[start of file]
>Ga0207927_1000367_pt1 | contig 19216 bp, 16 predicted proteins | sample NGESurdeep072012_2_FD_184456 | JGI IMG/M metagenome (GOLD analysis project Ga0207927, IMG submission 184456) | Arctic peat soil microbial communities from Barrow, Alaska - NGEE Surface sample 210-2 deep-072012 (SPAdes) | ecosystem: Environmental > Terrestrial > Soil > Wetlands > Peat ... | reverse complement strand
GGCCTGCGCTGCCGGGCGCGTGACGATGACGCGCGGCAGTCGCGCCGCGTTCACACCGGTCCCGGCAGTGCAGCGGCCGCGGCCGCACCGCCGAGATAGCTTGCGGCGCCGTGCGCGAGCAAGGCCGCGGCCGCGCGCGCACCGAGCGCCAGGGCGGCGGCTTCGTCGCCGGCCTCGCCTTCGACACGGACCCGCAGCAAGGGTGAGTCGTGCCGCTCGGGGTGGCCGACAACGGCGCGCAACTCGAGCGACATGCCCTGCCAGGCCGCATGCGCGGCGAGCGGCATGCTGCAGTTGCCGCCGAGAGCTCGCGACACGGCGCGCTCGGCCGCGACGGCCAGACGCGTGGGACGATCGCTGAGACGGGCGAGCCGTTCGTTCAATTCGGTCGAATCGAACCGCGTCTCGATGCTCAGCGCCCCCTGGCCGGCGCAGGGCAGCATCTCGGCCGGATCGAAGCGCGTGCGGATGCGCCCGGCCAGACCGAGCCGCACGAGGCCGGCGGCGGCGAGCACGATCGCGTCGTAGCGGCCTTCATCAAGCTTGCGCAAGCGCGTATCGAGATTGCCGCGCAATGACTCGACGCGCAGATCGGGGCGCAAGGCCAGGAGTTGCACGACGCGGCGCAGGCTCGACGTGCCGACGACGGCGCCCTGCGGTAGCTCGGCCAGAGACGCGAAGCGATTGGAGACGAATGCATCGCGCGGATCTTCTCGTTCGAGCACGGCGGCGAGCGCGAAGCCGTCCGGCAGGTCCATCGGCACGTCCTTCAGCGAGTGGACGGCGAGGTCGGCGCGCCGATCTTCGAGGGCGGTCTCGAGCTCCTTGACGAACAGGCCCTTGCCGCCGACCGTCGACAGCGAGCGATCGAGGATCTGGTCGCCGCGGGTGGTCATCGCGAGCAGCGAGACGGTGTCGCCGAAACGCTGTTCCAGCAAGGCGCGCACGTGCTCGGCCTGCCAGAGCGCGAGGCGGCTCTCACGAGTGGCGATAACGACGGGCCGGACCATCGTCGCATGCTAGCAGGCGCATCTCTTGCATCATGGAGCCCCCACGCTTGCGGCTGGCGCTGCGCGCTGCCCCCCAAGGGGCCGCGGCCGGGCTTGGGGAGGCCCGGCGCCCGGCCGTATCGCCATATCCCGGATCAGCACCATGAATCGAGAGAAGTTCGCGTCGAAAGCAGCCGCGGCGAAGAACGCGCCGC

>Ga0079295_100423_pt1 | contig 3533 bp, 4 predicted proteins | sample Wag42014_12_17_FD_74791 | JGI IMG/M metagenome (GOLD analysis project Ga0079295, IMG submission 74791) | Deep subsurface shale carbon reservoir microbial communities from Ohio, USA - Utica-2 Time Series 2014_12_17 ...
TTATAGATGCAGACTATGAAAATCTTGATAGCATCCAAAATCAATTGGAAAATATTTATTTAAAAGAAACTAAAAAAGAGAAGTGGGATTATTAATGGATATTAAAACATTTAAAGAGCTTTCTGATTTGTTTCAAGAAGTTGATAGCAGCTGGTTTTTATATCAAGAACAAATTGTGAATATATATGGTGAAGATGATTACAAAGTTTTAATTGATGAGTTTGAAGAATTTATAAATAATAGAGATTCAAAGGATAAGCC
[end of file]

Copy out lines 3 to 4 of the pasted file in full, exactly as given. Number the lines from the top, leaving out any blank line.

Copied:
>Ga0079295_100423_pt1 | contig 3533 bp, 4 predicted proteins | sample Wag42014_12_17_FD_74791 | JGI IMG/M metagenome (GOLD analysis project Ga0079295, IMG submission 74791) | Deep subsurface shale carbon reservoir microbial communities from Ohio, USA - Utica-2 Time Series 2014_12_17 ...
TTATAGATGCAGACTATGAAAATCTTGATAGCATCCAAAATCAATTGGAAAATATTTATTTAAAAGAAACTAAAAAAGAGAAGTGGGATTATTAATGGATATTAAAACATTTAAAGAGCTTTCTGATTTGTTTCAAGAAGTTGATAGCAGCTGGTTTTTATATCAAGAACAAATTGTGAATATATATGGTGAAGATGATTACAAAGTTTTAATTGATGAGTTTGAAGAATTTATAAATAATAGAGATTCAAAGGATAAGCC